A new study from PricewaterhouseCoopers (PwC) estimates 38% of US jobs could be lost to automation by the early 2030s. Image: REUTERS/Rick Wilking
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The tech industry collectively face-palmed when Trump's treasury secretary said earlier this year that the threat of robots taking human jobs was "not even on our radar screen."
There is a growing evidence that robots and artificial intelligence could displace huge swaths of the American workforce in the next couple of decades, much sooner than the "50 to 100 more years away" timeline that Treasury Secretary Steven Mnuchin said he expects.
Supervisor Jane Kim is exploring a tax on robots as one solution to offset the economic devastation a robot-powered workforce might bring. Companies that use robots to perform tasks previously done by humans would pay the city. Those public funds might be used to help retrain workers who lose their jobs to robots or to finance a basic income initiative.
Kim, one of 11 city supervisors in San Francisco, has been interviewing tech leaders, labor groups, and public policy experts in the hopes of creating a task force that will explore how a "robot tax" might be implemented. San Francisco would become the first city to create such a tax, after European lawmakers rejected a similar proposal in February.
"We think that [automation of work] could be one of the bigger — or biggest — policy issues that will face us in, not the next 50 to 100 years, as Mnuchin said, but in the next five to 10 years. And I think that government needs to get ahead of the curve," Kim tells Business Insider.
Kim learned the concept of a robot tax when Bill Gates called for one in an interview with Quartz. It struck a chord with the San Francisco politician, who represents some of the poorest and wealthiest residents across the Tenderloin, South of Market, Civic Center, Treasure Island, and several other neighborhoods. She hears of robots cropping up in hotels, hospitals, and even her local bar, and worries about how automation might deepen the income gap.
A new study from research fim PricewaterhouseCoopers (PwC) estimates 38% of US jobs could be lost to automation by the early 2030s. Jobs that are repetitive and do not require human interaction — like flipping burgers or making deliveries — are likely to be the first to swap out people for robots.
The disruption will hurt low-income earners first, Kim predicts. San Francisco has one of the highest levels of income inequality in the US, according to figures from the Brookings Institute.
Sam Altman, president of startup accelerator Y Combinator, has said automation will bring "a change in the economy on the order of the Industrial Revolution or the Agricultural Revolution, where you see a huge amount of human jobs change in a very short period of time."
When Kim hears tech workers talk about automation, she says they often put a positive spin on the displacement. "No one's going to have to work at McDonald's anymore," they tell her.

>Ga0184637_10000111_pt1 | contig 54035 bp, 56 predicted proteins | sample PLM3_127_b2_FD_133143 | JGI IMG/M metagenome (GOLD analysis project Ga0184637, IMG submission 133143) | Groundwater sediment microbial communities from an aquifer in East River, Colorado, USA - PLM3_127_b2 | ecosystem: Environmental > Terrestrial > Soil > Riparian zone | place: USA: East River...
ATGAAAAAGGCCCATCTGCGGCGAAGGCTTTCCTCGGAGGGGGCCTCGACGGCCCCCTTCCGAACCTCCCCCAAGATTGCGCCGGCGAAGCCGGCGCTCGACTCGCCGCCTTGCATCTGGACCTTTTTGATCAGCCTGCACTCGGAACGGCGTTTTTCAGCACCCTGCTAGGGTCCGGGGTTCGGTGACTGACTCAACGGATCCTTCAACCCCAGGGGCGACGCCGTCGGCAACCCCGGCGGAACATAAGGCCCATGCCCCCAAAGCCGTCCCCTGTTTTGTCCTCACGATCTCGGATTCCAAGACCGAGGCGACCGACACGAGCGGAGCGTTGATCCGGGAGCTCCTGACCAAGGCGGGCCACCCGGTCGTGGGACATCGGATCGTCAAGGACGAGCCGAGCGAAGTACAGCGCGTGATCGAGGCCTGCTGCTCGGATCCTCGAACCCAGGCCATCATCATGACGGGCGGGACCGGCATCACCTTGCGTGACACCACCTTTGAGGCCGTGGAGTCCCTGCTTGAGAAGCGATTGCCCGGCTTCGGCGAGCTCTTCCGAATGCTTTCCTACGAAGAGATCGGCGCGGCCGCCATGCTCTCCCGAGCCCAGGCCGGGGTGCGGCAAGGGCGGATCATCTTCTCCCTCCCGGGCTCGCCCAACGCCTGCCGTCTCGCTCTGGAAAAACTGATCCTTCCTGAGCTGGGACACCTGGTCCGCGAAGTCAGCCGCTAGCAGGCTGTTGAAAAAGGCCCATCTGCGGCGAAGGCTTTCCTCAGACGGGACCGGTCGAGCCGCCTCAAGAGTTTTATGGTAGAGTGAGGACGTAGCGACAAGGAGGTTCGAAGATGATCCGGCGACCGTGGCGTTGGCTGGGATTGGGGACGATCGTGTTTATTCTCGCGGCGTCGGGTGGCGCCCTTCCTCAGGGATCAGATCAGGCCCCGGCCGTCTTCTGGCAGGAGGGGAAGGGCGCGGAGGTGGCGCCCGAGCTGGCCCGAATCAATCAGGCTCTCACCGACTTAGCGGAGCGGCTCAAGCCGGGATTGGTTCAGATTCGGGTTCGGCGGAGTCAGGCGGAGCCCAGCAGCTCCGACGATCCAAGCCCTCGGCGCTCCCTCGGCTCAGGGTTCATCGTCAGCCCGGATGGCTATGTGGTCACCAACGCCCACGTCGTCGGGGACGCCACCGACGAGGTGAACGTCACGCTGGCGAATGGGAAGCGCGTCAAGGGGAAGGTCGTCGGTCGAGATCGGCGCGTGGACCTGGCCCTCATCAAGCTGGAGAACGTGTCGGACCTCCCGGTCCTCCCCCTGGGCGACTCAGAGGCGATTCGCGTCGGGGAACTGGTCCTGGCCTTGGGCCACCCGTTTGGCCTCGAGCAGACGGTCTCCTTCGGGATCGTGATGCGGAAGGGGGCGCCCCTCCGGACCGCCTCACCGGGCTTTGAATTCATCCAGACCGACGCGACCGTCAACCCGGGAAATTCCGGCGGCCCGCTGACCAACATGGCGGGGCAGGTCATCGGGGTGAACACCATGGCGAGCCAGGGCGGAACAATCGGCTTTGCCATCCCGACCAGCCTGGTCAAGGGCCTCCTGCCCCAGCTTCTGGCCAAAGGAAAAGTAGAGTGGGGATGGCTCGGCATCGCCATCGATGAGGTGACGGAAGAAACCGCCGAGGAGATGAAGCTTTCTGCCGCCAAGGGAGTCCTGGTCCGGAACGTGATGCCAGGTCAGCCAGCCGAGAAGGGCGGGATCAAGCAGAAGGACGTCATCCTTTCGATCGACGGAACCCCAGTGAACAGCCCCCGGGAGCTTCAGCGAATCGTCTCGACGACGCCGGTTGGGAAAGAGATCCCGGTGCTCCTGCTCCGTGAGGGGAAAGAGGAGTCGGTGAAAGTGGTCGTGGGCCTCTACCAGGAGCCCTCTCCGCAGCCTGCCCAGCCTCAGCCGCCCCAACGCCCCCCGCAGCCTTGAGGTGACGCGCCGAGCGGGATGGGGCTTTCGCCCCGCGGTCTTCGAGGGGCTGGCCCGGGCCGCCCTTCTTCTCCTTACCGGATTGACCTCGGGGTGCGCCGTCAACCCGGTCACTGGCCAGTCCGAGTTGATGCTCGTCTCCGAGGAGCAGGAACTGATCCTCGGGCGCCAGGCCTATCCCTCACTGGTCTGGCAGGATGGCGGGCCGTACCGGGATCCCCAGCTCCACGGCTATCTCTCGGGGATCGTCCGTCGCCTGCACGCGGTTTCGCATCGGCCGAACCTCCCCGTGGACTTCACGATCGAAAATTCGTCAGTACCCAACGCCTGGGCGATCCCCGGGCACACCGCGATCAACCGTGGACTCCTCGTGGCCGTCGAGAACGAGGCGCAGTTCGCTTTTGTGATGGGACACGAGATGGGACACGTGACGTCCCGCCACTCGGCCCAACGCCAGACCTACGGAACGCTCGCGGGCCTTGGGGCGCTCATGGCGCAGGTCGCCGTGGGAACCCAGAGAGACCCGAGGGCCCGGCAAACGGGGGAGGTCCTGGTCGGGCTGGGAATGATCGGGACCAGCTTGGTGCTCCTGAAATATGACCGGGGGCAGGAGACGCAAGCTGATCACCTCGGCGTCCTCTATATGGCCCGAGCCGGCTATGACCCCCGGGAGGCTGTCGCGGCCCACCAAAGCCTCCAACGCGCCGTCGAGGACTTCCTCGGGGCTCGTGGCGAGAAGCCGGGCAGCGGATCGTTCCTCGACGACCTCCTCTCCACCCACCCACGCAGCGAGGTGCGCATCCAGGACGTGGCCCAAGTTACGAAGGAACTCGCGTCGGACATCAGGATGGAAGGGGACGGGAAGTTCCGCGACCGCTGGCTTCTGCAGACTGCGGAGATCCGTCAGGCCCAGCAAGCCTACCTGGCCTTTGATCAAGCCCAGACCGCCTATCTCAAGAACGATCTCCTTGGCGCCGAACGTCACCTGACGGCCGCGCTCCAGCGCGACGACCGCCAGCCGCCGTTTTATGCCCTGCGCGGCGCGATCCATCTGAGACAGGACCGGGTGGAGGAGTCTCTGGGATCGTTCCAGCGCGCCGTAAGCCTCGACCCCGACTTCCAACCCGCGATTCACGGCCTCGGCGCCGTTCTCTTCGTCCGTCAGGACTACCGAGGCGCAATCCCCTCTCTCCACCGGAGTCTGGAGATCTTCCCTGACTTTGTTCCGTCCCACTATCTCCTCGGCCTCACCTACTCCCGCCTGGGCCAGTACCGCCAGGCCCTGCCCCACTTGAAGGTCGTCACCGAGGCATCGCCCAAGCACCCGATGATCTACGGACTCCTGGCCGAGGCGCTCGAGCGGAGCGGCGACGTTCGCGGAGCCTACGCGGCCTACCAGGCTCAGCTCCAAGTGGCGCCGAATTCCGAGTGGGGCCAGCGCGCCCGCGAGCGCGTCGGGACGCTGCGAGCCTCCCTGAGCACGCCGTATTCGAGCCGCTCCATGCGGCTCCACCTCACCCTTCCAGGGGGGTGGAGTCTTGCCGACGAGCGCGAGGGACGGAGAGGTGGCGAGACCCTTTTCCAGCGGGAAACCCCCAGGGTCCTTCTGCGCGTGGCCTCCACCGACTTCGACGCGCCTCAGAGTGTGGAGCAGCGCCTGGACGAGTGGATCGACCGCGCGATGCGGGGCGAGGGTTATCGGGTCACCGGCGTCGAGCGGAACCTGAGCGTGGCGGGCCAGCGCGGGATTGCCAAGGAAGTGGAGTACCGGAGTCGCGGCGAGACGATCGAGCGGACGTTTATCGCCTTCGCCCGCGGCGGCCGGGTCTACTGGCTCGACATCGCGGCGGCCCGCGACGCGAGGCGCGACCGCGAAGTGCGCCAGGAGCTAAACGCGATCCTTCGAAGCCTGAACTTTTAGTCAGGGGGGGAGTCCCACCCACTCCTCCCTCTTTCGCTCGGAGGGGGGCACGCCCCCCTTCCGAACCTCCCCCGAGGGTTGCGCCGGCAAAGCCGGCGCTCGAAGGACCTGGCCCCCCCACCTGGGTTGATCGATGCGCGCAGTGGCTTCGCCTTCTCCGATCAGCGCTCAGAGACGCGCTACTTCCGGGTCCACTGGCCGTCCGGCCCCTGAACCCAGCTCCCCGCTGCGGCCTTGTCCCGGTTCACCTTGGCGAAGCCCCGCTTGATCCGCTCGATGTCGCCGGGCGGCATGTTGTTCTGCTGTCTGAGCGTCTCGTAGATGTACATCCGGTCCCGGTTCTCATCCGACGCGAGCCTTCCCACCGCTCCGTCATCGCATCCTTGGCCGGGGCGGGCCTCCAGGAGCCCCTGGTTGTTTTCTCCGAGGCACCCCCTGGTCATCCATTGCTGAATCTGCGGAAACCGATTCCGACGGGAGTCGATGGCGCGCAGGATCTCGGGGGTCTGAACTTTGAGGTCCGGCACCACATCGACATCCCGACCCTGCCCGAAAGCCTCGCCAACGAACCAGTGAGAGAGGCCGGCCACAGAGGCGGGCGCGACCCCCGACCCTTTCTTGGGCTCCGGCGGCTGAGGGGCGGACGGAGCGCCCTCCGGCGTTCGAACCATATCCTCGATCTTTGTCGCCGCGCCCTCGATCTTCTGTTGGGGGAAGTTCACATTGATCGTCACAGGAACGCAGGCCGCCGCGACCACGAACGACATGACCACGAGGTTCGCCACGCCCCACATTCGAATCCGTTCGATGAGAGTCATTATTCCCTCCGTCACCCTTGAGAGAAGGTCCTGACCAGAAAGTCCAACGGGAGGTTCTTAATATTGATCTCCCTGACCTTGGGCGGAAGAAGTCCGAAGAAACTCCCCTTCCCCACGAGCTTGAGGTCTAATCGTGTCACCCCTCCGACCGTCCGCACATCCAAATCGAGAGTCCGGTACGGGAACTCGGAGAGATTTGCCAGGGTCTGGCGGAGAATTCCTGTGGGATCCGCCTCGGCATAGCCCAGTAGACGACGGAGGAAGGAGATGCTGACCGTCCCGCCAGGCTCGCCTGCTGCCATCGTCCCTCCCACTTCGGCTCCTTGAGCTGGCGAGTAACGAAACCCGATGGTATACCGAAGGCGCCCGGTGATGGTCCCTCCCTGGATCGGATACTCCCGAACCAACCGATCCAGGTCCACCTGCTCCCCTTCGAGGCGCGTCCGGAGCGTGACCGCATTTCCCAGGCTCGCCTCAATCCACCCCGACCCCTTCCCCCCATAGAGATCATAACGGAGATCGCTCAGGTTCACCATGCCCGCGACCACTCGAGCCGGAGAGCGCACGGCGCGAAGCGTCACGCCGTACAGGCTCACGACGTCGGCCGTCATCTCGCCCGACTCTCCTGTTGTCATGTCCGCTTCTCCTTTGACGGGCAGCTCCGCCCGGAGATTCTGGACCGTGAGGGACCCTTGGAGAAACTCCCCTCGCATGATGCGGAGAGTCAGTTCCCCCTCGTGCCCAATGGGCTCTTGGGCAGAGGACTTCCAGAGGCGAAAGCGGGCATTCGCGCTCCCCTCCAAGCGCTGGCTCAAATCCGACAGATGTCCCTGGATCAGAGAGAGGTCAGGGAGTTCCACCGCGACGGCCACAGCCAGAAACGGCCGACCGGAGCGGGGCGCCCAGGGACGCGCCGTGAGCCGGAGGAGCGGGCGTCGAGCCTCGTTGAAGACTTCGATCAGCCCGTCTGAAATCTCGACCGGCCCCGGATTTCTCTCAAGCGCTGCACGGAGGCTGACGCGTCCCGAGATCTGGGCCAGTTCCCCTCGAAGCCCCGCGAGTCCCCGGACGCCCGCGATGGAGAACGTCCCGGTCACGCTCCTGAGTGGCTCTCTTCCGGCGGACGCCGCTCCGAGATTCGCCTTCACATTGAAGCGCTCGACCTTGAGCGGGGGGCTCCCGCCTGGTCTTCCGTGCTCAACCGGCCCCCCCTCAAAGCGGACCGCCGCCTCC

"That wealth will accumulate among a very few due to automation," she says. "[So the question is,] what do we do with that accumulated wealth that's being distributed to fewer people?"
A robot tax could potentially give the city of San Francisco the ability to channel those savings into a fund that helps low-income workers make a living. The Office of Economic and Workforce Development already provides training in healthcare, hospitality, construction, and technology to residents who face barriers to employment, like a lack of higher education.
The tax might also provide funds for a universal basic income experiment, such as the one currently underway in Oakland, California. The program gives roughly 100 families $2,000 a month to live on, and has racked up some impressive supporters from Silicon Valley.
This isn't the first time a robot tax has been floated in the US. In 1940, a US senator suggested a tax on machines to offset the unemployment they may cause. It was called an "economic monstrosity" that has "no chance whatsoever of congress [sic] ever enacting it into law."
When Gates resurfaced the idea in February, internet commenters took to Twitter in protest.
Most tech leaders have been quiet on the issue. The CEO of robotics startup Savioke, whose robots deliver fresh towels and coffee at hotels across the region, compared the tax to an "innovation penalty" in an editorial. Ulrich Spiesshofer of European automation-technology solutions company ABB Group also attacked the proposal in an interview with CNBC.
"Taxing robotics is as intelligent as taxing software," Spiesshofer said. "They are both productivity tools. You should not tax the tools, you should tax the outcome that's coming."
Kim made clear that she is in the beginning stages of assembling a group that will explore solutions for automation. San Francisco is a long way from seeing a robot tax implemented.
"I do think it's important that we're the city that looks at this issue, because we're at the center of the technological revolution. We have access to so many academics, researchers, and tech companies that can help us brainstorm and think about this issue," Kim says.
"And why not? DC's not thinking about it."
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The views expressed in this article are those of the author alone and not the World Economic Forum.
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